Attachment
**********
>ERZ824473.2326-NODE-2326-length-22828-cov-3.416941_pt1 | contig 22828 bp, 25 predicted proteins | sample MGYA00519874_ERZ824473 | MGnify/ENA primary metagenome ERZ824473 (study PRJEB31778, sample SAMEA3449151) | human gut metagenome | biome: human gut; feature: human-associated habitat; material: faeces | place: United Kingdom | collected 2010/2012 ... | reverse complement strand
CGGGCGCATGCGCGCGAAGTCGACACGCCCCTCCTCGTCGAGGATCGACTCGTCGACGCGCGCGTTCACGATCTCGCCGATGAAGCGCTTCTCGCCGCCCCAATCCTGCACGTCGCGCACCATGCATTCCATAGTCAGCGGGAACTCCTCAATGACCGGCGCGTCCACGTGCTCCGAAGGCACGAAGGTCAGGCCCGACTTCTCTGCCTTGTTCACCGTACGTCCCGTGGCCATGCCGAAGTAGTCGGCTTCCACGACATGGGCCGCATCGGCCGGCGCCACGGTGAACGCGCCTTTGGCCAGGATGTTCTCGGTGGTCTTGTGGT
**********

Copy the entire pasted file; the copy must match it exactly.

>ERZ824473.2326-NODE-2326-length-22828-cov-3.416941_pt1 | contig 22828 bp, 25 predicted proteins | sample MGYA00519874_ERZ824473 | MGnify/ENA primary metagenome ERZ824473 (study PRJEB31778, sample SAMEA3449151) | human gut metagenome | biome: human gut; feature: human-associated habitat; material: faeces | place: United Kingdom | collected 2010/2012 ... | reverse complement strand
CGGGCGCATGCGCGCGAAGTCGACACGCCCCTCCTCGTCGAGGATCGACTCGTCGACGCGCGCGTTCACGATCTCGCCGATGAAGCGCTTCTCGCCGCCCCAATCCTGCACGTCGCGCACCATGCATTCCATAGTCAGCGGGAACTCCTCAATGACCGGCGCGTCCACGTGCTCCGAAGGCACGAAGGTCAGGCCCGACTTCTCTGCCTTGTTCACCGTACGTCCCGTGGCCATGCCGAAGTAGTCGGCTTCCACGACATGGGCCGCATCGGCCGGCGCCACGGTGAACGCGCCTTTGGCCAGGATGTTCTCGGTGGTCTTGTGGT